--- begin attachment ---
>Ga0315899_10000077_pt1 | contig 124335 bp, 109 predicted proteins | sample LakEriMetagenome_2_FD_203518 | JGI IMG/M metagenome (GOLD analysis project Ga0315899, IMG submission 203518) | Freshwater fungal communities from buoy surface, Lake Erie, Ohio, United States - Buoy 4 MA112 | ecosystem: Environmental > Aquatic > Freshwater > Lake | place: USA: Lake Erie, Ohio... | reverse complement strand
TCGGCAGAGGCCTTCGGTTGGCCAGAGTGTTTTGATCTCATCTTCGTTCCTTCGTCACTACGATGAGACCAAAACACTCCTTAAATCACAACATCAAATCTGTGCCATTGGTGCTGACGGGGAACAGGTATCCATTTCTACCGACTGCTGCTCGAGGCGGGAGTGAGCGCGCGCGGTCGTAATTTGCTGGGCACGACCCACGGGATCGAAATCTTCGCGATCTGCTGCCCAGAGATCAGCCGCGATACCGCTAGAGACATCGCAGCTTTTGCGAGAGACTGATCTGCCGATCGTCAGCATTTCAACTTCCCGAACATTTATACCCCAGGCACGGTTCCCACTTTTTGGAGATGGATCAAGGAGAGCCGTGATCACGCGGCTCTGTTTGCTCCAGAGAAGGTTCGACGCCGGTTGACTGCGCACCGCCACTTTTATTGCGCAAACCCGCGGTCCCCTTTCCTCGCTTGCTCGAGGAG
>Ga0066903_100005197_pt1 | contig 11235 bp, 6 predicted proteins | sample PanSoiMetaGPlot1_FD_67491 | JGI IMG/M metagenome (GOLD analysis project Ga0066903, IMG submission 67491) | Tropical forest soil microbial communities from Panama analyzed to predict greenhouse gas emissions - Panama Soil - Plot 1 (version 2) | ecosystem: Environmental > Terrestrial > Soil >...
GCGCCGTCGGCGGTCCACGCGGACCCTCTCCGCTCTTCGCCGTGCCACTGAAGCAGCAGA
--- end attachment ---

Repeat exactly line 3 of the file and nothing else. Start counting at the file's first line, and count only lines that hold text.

>Ga0066903_100005197_pt1 | contig 11235 bp, 6 predicted proteins | sample PanSoiMetaGPlot1_FD_67491 | JGI IMG/M metagenome (GOLD analysis project Ga0066903, IMG submission 67491) | Tropical forest soil microbial communities from Panama analyzed to predict greenhouse gas emissions - Panama Soil - Plot 1 (version 2) | ecosystem: Environmental > Terrestrial > Soil >...